In many ways, comic books were simpler in the 1970s. It was easier to tell the good guys from the bad, and death, resurrection, and alternate realities were comparatively rare. That makes this edition of the Marvel Handbook—presented as if it were written on December 31st, 1979—kind of fun. It’s great to see a snapshot of what some of Marvel’s characters were like back then, especially when blessed (or cursed?) with the historical knowledge of what came next for them. Interestingly, a number of the characters on the cover have died and been reborn in the decades since that time.
The Avengers, the Punisher, and the X-Men are just some of the characters featured here, but since those major names are also included in other handbooks, more obscure characters and groups (including Hypno-Hustler, the Missing Link, and the Lady Liberators) get their stories told as well. As in all the handbooks, each page includes representative art and detailed, well-researched text that fairly oozes nostalgia, especially for longtime fans.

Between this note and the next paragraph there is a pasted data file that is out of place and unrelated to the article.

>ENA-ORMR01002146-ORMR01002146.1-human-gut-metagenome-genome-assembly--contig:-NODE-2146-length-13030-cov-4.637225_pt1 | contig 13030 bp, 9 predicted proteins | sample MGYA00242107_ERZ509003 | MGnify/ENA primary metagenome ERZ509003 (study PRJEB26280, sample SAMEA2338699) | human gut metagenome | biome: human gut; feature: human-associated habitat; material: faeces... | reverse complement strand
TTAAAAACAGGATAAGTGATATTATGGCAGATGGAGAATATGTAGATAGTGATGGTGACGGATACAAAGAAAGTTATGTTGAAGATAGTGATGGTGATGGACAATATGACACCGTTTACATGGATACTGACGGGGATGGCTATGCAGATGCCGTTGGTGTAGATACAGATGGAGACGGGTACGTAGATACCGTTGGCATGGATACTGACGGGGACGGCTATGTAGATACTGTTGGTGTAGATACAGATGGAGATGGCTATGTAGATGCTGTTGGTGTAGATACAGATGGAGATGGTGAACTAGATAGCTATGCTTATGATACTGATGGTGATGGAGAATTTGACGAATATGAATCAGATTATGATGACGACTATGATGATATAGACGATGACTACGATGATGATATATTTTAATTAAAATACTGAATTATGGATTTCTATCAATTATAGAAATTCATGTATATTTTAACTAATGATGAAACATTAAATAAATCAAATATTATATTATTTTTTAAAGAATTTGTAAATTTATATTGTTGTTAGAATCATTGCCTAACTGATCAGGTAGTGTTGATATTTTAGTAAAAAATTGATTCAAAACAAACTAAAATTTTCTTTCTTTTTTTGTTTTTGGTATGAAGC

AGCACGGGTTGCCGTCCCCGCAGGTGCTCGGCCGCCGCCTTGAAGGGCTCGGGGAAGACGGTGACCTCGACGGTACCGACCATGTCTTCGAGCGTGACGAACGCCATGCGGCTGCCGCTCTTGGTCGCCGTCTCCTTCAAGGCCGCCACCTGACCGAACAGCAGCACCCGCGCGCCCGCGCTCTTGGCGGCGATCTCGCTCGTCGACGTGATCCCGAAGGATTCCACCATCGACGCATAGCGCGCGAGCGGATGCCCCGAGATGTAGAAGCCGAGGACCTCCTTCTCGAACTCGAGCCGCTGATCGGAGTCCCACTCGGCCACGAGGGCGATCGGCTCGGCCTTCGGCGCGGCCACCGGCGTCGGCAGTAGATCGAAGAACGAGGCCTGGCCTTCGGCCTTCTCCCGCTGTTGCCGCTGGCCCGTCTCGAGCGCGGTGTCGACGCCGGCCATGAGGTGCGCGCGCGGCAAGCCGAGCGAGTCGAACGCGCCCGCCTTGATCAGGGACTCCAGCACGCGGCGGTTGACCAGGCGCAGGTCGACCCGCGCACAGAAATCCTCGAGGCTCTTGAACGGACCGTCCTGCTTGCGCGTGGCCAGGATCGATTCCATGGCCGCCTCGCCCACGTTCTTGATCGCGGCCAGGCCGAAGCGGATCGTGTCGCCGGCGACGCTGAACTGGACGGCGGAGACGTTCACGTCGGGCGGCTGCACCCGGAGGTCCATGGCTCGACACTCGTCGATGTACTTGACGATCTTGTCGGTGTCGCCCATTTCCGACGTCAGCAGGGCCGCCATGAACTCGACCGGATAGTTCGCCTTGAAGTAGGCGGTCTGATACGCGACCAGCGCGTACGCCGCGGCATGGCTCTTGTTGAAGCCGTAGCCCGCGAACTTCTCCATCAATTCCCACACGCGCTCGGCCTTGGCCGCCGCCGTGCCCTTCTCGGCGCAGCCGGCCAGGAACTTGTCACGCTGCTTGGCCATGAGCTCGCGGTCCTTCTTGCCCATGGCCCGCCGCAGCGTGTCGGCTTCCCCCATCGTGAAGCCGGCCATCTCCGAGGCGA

In the 1990s, Marvel decided to hand several of its biggest titles—Fantastic Four, Avengers, Iron Man, and Captain America—over to Image founders Jim Lee and Rob Liefeld and see what happened. The results were mixed, as the “Heroes Reborn” titles brought characters back to the basics, but ended up resulting in a rather disjointed alternate reality storyline that arguably did Marvel’s core superhero titles more harm than good. In any event, there were enough good moments that Marvel re-teamed with Liefeld for a 10-year anniversary sequel, which is previewed here.
This one-shot includes interviews with Liefeld, writer Jeph Loeb, and Marvel Editor Tom Brevoort, among others. It previews “Onslaught Reborn” (named after the villain whose actions led to the “Heroes Reborn” universe) with several pages of art from Liefeld.